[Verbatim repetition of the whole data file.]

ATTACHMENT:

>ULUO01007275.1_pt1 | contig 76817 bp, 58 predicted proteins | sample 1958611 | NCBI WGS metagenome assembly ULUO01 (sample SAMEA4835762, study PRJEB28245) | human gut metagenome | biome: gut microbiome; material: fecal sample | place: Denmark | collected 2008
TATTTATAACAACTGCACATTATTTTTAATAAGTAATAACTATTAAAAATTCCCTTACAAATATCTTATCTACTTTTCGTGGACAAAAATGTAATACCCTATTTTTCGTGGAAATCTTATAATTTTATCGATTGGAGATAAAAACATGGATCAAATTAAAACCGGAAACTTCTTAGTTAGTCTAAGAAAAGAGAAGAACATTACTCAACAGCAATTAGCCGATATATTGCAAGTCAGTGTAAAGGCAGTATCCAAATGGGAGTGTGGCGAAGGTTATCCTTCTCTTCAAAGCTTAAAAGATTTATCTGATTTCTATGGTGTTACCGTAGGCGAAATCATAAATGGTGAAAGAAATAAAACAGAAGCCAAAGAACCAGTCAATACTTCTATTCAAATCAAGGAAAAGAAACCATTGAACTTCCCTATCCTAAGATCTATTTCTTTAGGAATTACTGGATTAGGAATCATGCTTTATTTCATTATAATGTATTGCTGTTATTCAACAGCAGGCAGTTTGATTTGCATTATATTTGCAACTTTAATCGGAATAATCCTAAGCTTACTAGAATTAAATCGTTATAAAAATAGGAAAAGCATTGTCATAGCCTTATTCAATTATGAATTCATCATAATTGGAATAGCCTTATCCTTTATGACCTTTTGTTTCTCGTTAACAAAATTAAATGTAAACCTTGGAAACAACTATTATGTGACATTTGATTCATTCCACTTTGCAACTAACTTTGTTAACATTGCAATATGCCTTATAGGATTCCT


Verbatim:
>ULUO01007275.1_pt1 | contig 76817 bp, 58 predicted proteins | sample 1958611 | NCBI WGS metagenome assembly ULUO01 (sample SAMEA4835762, study PRJEB28245) | human gut metagenome | biome: gut microbiome; material: fecal sample | place: Denmark | collected 2008
TATTTATAACAACTGCACATTATTTTTAATAAGTAATAACTATTAAAAATTCCCTTACAAATATCTTATCTACTTTTCGTGGACAAAAATGTAATACCCTATTTTTCGTGGAAATCTTATAATTTTATCGATTGGAGATAAAAACATGGATCAAATTAAAACCGGAAACTTCTTAGTTAGTCTAAGAAAAGAGAAGAACATTACTCAACAGCAATTAGCCGATATATTGCAAGTCAGTGTAAAGGCAGTATCCAAATGGGAGTGTGGCGAAGGTTATCCTTCTCTTCAAAGCTTAAAAGATTTATCTGATTTCTATGGTGTTACCGTAGGCGAAATCATAAATGGTGAAAGAAATAAAACAGAAGCCAAAGAACCAGTCAATACTTCTATTCAAATCAAGGAAAAGAAACCATTGAACTTCCCTATCCTAAGATCTATTTCTTTAGGAATTACTGGATTAGGAATCATGCTTTATTTCATTATAATGTATTGCTGTTATTCAACAGCAGGCAGTTTGATTTGCATTATATTTGCAACTTTAATCGGAATAATCCTAAGCTTACTAGAATTAAATCGTTATAAAAATAGGAAAAGCATTGTCATAGCCTTATTCAATTATGAATTCATCATAATTGGAATAGCCTTATCCTTTATGACCTTTTGTTTCTCGTTAACAAAATTAAATGTAAACCTTGGAAACAACTATTATGTGACATTTGATTCATTCCACTTTGCAACTAACTTTGTTAACATTGCAATATGCCTTATAGGATTCCT